Docosahexaenoic acid shows no triglyceride-lowering effects but increases the peroxisomal fatty acid oxidation in liver of rats.J Lipid Res. 1993 Jan; 34(1):13-22.JL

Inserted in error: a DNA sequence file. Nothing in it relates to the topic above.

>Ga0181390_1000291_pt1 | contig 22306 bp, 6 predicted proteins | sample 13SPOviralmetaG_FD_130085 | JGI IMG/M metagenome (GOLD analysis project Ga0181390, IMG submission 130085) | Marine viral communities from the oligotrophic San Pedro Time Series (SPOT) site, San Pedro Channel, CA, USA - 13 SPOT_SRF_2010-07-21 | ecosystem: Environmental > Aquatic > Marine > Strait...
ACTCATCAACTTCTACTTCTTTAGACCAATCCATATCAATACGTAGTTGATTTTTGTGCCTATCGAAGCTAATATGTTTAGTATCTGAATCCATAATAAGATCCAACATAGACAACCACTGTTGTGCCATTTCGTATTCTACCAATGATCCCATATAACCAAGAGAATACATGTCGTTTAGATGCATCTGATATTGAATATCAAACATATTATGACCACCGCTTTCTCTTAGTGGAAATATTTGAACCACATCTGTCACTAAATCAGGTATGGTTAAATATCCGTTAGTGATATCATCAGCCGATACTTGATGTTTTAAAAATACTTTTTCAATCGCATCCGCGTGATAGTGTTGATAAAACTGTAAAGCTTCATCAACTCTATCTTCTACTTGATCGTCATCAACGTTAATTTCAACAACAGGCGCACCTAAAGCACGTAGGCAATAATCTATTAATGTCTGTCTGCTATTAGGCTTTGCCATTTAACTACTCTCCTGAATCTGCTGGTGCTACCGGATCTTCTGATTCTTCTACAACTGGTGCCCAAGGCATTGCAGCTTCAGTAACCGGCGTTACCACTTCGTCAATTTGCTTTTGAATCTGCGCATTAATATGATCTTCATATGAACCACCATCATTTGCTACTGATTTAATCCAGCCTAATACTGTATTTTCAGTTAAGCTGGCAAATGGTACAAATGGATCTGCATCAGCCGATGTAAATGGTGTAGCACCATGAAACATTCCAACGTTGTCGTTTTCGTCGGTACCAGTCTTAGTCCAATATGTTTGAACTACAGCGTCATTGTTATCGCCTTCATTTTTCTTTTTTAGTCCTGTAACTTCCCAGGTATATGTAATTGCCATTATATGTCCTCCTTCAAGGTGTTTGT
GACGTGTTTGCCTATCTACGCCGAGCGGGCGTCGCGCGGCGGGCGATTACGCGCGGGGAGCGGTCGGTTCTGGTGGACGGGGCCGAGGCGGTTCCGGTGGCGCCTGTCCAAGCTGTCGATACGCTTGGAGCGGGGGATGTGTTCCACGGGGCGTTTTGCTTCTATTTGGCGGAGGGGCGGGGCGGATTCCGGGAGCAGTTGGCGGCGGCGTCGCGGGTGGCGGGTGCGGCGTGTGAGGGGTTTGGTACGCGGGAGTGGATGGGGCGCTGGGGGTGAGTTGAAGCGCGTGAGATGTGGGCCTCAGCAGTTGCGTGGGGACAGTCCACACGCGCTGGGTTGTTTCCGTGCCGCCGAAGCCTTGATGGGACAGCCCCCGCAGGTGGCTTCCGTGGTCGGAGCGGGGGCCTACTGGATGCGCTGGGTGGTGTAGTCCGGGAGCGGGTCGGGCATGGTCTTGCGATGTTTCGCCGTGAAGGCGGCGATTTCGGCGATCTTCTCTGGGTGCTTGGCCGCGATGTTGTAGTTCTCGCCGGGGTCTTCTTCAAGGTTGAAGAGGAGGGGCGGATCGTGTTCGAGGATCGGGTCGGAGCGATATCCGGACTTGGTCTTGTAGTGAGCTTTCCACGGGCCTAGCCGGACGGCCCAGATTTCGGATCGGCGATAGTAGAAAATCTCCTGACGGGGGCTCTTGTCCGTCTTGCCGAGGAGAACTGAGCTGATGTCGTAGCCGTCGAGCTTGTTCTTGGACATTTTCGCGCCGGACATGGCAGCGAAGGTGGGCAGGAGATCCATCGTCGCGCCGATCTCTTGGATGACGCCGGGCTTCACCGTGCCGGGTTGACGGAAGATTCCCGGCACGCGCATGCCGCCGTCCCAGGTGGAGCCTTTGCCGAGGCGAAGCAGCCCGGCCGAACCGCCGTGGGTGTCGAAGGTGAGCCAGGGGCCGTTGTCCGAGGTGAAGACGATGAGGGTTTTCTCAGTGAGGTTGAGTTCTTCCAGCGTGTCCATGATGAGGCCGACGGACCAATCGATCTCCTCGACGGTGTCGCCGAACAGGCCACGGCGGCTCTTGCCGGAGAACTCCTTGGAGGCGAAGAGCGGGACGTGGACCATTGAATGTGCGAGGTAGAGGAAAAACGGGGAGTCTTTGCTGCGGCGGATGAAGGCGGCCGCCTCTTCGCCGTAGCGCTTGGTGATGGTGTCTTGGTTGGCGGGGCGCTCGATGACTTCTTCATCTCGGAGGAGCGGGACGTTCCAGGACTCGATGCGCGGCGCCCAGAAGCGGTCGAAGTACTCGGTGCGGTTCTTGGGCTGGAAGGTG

The effect of docosahexaenoic acid (DHA) on mitochondrial and peroxisomal fatty acid oxidation and on key enzymes in triglyceride metabolism was investigated in the liver of rats fed a standard diet, a cholesterol diet, and a pelleted chow diet. Unexpectedly, in all three rat models repeated administration of highly purified DHA (92% pure) at different doses and times, at a dose of 1000 mg/day per kg body weight, resulted in no significant decrease of hepatic and plasma concentration of triglycerides. The serum concentrations of cholesterol and phospholipids showed an increase in a time-dependent manner in rats fed the pelleted chow diet. The hepatic concentration of cholesterol was increased in rats fed the cholesterol diet and pelleted chow diet after administration of DHA compared to palmitic acid. In all rat models, treatment with DHA tended to increase the peroxisomal beta-oxidation. This was accompanied with a significant increase (1.5-fold) of fatty acyl-CoA oxidase activity. The mitochondrial fatty acid oxidation system and carnitine palmitoyl-transferase activity, however, were almost unchanged. Moreover, palmitoyl-CoA synthetase activity was increased, whereas the palmitoyl-CoA hydrolase activity was decreased. Neither microsomal phosphatidate phosphohydrolase activity nor cytosolic phosphatidate phosphohydrolase activity was affected by DHA feeding in the three rat models. Acyl-CoA:1,2-diacylglycerol acyltransferase activity was also unaffected. In contrast to docosahexanoic acid feeding, eicosapentaenoic acid (EPA) administration possessed a hypotriglyceridemic effect and resulted in an increase of mitochondrial and peroxisomal oxidation of fatty acids. Carnitine palmitoyltransferase activity was also stimulated. Phosphatidate phosphohydrolase activity was unaffected whereas diacylglycerol acyltransferase activity was increased by EPA treatment compared with palmitic acid feeding. The results indicate that docosahexaenoic acid, in contrast to eicosapentaenoic acid, does not inhibit the synthesis and secretion of triglycerides in the liver. In addition, the results emphasize the importance that stimulation of peroxisomal beta-oxidation by these n-3 fatty acids is not sufficient to decrease the serum levels of triglycerides. In addition, increased mitochondrial beta-oxidation of fatty acids and thereby decreased availability of nonesterified fatty acids may be a mechanism by which EPA inhibits triglyceride, and subsequently very low density lipoprotein-triglyceride, production. Whether DHA and EPA possess different metabolic properties should be considered.